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Omaha Magazine

Create Myelin with Music

Jan 23, 2014 02:50PM ● By Katie Anderson
Martin Fischer, a famous physician, said, “I find four great classes of students: The dumb who stay dumb. The dumb who become wise. The wise who go dumb. The wise who remain wise.”

As each new year begins, it’s always a time of self-examination. We are more willing to ask that difficult question, “Which class of student am I?” We often resolve to start that “new” activity, either for ourselves or with our children. Understanding the learning process and its impact on neural connections can be just the spark we need to really begin that new adventure.

Repetition enforces knowledge

Myelin, a brain connection insulator, directly affects our ability to develop any new skill.

Imagine a cloudburst shape representing a neuron. When you learn something, a dendrite grows out of this cloudburst, creating a new pathway to other neurons. As you repeat a new activity, myelin begins to wrap that connection. Each correct repetition creates another layer of covering. Just like a well-insulated electrical cord, this myelin coating provides better speed and implementation to whatever skill is deeply practiced.

Dr. Shinichi Suzuki, a well-known Japanese violin pedagogue, defined skill with the following equation: Skill = knowledge + 10,000 times. In other words, having skill (doing something well) occurs when you have the knowledge (that’s the learning part!) and then repeat it many times. Once the knowledge is taught, a student can begin the 10,000 repetitions required to achieve high levels of ability and create strong myelin coverings. During the initial spread of Dr. Suzuki’s philosophy, the world was shocked to see a child in diapers playing a very complicated violin piece. How was this possible? Knowledge wrapped with heavy myelin.

It’s a great plan to learn something new and then repeat it enough times to form a skill, but we need the motivation to do it!

Well, here’s some motivation for potential learners (which includes everyone!):

  • Up to the age of 30, naturally occurring waves of oligodendrocytes (or oligos, for short) create myelin.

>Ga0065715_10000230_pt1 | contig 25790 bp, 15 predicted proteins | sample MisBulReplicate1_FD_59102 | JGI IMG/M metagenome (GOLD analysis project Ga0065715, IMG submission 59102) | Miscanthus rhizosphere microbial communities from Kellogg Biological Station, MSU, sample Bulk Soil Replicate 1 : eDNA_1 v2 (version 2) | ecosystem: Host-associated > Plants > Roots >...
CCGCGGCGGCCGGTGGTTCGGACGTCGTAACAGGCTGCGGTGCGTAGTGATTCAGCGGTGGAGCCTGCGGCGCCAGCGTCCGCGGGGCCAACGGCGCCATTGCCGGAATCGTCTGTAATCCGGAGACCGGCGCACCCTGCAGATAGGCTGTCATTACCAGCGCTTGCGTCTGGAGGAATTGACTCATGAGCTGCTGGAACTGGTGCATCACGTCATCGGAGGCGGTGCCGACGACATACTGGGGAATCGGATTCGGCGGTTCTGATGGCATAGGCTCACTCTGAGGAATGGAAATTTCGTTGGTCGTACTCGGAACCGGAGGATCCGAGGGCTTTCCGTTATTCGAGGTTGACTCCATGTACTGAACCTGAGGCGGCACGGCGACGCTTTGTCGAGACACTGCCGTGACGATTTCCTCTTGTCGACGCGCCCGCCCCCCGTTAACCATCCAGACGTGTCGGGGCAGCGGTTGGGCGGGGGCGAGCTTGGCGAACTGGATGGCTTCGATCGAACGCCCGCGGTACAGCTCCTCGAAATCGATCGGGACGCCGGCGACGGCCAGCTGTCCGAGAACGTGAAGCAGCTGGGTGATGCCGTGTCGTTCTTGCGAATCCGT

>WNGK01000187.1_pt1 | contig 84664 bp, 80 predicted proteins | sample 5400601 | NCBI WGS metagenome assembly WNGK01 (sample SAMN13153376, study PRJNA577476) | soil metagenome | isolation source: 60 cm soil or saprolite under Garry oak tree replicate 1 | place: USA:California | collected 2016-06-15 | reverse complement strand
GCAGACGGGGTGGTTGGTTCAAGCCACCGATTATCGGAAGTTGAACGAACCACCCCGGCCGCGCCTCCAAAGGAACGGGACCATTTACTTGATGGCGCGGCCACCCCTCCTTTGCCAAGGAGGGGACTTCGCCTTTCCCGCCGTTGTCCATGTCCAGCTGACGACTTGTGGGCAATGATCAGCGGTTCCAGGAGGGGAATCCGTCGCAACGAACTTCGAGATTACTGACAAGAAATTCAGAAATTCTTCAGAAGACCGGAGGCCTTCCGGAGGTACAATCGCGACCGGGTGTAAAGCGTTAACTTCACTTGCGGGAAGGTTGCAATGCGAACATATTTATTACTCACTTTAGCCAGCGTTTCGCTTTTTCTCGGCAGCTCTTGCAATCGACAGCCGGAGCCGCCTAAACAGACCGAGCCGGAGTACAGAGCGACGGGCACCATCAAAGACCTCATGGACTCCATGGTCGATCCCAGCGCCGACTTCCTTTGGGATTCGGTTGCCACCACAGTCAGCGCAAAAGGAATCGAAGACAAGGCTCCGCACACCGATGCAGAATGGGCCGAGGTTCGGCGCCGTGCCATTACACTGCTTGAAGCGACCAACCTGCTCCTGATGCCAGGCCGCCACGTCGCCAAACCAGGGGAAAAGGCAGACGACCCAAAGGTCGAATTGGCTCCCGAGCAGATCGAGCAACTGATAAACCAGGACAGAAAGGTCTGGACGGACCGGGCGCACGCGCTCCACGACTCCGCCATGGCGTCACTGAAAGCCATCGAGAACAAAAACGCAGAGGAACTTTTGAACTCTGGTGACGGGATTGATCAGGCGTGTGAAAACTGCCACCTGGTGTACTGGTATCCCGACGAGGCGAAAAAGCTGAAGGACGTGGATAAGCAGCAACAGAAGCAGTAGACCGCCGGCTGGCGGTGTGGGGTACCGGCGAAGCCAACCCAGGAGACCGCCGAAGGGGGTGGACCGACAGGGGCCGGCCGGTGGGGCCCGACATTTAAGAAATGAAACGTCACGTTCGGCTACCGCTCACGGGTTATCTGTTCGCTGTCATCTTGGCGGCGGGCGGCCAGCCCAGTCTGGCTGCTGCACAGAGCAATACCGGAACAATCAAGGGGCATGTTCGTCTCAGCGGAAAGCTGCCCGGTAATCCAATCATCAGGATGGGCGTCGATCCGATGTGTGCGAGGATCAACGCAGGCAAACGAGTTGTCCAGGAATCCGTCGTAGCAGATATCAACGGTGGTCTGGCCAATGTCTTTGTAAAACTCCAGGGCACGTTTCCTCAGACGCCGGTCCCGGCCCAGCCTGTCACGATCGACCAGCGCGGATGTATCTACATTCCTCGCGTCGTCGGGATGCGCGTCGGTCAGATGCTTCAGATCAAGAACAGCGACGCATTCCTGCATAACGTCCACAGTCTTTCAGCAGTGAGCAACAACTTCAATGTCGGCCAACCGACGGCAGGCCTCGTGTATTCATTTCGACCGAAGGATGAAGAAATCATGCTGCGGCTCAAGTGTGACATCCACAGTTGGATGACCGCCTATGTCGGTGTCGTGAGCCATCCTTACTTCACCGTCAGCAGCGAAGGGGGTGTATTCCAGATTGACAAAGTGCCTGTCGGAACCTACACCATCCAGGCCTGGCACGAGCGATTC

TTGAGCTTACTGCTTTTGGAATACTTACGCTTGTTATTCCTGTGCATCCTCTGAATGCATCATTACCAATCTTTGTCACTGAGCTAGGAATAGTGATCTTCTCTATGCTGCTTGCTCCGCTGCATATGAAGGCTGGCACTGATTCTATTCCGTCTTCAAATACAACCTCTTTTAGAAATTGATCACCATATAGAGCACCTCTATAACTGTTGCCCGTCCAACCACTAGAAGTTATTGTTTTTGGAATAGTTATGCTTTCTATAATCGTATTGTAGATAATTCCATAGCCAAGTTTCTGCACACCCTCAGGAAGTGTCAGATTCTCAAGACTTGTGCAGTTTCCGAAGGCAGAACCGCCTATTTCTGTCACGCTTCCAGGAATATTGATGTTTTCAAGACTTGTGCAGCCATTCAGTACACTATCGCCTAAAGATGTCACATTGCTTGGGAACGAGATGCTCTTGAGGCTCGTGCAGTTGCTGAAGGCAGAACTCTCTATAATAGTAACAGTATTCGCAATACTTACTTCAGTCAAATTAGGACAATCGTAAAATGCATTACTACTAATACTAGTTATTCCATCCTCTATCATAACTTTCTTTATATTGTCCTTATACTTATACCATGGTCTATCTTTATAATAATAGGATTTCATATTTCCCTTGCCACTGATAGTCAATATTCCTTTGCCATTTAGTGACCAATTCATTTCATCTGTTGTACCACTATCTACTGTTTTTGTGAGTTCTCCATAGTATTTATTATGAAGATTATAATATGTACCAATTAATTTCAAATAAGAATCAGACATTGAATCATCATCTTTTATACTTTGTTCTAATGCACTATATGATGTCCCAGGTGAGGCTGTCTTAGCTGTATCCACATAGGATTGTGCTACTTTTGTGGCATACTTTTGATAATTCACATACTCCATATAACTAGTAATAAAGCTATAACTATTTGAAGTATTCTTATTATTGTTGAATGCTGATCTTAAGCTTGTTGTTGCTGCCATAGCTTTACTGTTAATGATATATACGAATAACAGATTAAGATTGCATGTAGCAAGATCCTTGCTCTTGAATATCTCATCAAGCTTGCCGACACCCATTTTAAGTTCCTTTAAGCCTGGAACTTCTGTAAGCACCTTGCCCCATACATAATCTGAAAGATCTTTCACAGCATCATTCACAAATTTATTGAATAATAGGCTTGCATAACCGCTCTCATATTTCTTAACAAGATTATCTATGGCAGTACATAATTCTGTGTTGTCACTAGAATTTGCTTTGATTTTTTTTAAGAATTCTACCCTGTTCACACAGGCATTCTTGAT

• From 30-50, we can still create strong myelin, but we no longer have naturally occurring waves of oligos.
  • After 50, our existing myelin begins to deteriorate, but at least 5 percent of our oligos stay immature and ready for use throughout life. As the old myelin is deteriorating, you can create new myelin, which keeps your brain alive and well.
  • Incidentally, when Einstein’s brain was examined, they found no greater number of neurons or bigger network of dendrites than any other brain. What they did find was massive amounts of myelin. Einstein himself stated, “I know quite certainly that I myself have no special talent. Curiosity, obsession and dogged endurance, combined with self-criticism, have brought me to my ideas.”

Master teachers provide motivation

So how can we take advantage of all those oligos waiting to transform into myelin? As a musician and parent, I would be remiss not to mention the advantages of choosing a music education. Playing an instrument is one of the few skills that requires the correct “answer” (playing the right note) within a specific time frame (in the correct rhythmic structure), while also engaging the amygdala—the brain’s emotional center—as well as integrating the right and left hemispheres.

Developing a new skill always requires dedication, and finding a master teacher is essential to this process. Input from an expert fuels motivation, encourages repetition, and facilitates learning. Being a part of a music studio connects a student to a community of peers, all working to develop expertise on their instruments. A great teacher brings targeted knowledge to each student’s specific needs, as well as innumerable ways of approaching the same concept if it isn’t grasped the first time. Experienced teachers have developed sturdy myelin wrappings on their “how to teach” connections.

Each day is an opportunity to challenge ourselves and our children with something new. It takes courage and energy, but the result will most certainly be a higher quality of life with quicker neural responses and connections. This is our mission, should we choose to accept it. However, this message will self-destruct in 30 seconds, unless repeated through deep-practice to create 

The Omaha Conservatory of Music has an outstanding Artist-Faculty who are highly qualified music instructors, as well as active performers in the community, offering private and group instruction in strings, piano, guitar, voice, winds, brass, and percussion. Join our musical community today by calling 402.932.4978 or through our website at

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